Evidence on safety of implanted devices is often not publicly available, study findsBMJ 2014; 349 doi: https://doi.org/10.1136/bmj.g5923 (Published 30 September 2014) Cite this as: BMJ 2014;349:g5923
- Michael McCarthy
Researchers have been unable to find documentation of the scientific evidence used to allow hundreds of medical devices to be marketed in the United States, despite requirements that such information be publicly available.1
Each year the US Food and Drug Administration allows about 400 medical devices onto the market without clinical trials, provided the manufacturers submit scientific evidence that the new devices are “substantially equivalent” to devices previously cleared by the agency—known as “predicates”—in a process called 510(k) clearance.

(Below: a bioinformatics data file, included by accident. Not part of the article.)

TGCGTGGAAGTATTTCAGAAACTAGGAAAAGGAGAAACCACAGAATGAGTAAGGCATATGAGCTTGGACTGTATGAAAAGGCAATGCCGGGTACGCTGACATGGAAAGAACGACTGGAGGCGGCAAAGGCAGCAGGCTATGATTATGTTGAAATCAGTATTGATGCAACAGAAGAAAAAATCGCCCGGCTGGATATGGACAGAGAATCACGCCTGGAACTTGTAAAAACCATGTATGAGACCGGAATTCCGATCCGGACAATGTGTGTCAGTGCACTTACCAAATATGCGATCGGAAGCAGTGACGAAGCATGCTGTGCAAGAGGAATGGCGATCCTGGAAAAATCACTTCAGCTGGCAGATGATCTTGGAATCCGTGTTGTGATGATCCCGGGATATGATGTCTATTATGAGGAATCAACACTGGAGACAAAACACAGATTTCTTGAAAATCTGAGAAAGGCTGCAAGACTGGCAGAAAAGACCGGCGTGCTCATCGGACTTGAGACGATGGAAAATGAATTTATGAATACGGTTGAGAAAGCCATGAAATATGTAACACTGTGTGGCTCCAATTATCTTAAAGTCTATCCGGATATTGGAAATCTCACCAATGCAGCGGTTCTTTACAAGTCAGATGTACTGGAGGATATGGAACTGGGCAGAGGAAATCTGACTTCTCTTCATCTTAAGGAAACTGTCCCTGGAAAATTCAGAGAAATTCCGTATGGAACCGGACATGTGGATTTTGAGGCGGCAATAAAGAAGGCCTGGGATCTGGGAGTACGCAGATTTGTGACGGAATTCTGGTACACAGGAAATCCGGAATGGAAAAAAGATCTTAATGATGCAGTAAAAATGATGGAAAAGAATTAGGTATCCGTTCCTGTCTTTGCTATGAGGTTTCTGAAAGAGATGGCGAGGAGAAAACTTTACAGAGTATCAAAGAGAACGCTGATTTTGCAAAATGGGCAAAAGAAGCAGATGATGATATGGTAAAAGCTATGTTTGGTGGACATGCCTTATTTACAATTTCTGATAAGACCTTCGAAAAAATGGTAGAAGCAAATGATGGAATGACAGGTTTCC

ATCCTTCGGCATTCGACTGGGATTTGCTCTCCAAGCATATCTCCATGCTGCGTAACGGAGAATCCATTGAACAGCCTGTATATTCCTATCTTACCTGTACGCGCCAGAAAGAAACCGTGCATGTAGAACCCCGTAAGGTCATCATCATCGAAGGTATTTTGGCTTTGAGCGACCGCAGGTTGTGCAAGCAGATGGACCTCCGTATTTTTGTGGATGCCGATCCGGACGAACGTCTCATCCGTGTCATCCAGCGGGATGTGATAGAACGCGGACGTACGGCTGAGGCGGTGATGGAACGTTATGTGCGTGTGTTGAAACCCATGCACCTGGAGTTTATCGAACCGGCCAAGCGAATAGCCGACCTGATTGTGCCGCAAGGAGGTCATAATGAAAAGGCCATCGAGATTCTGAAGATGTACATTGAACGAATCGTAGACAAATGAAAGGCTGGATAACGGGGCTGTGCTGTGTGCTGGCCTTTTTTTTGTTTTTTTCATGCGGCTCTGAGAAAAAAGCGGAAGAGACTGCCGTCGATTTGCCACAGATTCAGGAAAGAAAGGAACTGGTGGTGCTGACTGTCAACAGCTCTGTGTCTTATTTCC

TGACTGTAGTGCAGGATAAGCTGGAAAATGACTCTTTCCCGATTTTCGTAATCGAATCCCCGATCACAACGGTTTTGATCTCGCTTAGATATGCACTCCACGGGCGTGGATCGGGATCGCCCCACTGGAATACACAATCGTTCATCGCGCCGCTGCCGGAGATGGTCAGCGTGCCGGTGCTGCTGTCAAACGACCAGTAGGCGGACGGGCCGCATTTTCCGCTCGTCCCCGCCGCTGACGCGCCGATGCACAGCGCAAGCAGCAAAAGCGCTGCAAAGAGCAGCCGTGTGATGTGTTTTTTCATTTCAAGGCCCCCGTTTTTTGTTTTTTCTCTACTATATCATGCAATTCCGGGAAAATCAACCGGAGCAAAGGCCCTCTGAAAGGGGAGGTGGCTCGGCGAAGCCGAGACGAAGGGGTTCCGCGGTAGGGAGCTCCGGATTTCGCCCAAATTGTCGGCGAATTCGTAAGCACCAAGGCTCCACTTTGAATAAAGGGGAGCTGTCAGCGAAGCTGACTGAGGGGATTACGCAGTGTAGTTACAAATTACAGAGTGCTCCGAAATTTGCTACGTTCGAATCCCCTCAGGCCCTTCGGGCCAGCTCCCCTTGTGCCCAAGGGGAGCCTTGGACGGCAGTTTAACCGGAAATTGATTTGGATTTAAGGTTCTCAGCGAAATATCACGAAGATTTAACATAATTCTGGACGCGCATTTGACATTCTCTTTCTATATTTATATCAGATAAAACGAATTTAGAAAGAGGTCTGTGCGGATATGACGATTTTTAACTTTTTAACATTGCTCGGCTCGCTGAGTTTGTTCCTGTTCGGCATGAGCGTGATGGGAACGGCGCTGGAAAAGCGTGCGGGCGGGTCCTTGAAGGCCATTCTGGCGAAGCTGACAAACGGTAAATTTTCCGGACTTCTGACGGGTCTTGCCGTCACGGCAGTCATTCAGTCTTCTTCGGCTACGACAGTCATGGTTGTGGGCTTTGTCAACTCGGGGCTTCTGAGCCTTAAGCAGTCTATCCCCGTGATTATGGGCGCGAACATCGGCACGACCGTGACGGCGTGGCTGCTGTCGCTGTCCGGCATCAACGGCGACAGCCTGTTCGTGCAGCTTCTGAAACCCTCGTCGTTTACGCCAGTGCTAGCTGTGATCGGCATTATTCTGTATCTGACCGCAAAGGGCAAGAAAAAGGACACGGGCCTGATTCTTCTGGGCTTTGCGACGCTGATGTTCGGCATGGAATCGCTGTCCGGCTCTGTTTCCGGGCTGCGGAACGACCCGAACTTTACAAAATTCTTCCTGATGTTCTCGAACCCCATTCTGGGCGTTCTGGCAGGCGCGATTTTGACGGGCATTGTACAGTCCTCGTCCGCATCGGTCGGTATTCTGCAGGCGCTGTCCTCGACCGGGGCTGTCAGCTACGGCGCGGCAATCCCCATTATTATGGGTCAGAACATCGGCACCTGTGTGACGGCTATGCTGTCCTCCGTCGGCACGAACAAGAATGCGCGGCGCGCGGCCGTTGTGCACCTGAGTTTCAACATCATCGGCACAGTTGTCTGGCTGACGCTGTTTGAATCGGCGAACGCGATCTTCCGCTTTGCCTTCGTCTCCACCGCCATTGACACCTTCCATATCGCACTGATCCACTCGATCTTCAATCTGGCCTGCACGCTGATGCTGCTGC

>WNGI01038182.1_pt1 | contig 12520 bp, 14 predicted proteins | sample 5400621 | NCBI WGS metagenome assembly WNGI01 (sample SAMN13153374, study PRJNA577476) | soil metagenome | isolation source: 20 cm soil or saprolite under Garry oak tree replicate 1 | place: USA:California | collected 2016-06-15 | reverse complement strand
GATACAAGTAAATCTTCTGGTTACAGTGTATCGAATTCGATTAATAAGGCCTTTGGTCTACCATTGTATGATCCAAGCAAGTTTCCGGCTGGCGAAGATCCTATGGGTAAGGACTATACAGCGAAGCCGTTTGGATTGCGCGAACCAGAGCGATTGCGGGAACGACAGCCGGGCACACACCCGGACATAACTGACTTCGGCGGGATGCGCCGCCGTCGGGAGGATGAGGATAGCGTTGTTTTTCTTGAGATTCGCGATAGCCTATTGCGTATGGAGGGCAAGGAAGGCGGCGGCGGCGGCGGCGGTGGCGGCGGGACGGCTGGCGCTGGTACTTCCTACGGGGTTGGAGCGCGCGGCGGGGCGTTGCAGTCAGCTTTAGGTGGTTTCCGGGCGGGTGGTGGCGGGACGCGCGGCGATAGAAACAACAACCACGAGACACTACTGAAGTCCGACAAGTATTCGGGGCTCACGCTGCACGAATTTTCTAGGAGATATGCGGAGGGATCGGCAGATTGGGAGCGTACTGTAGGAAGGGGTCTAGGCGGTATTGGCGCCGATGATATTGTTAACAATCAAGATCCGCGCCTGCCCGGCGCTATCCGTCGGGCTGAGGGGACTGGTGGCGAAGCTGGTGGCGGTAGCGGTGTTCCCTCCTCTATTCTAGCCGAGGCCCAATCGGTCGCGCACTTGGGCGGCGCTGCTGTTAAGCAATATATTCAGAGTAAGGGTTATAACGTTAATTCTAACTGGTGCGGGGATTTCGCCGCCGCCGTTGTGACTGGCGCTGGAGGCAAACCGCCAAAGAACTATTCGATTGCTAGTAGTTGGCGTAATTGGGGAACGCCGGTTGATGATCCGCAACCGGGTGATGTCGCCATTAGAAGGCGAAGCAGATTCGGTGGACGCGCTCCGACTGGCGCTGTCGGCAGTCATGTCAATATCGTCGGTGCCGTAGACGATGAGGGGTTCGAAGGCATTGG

Unlike drugs, which the FDA requires to undergo clinical trials to demonstrate their safety and effectiveness, only about 1% of medical devices are required to undergo such rigorous pre-approval testing. The FDA requires no testing for about two thirds of devices, such as crutches and scalpels, which the agency designates as “low risk.” The remainder—about one third of devices, designated as “moderate to high risk”—are “cleared …
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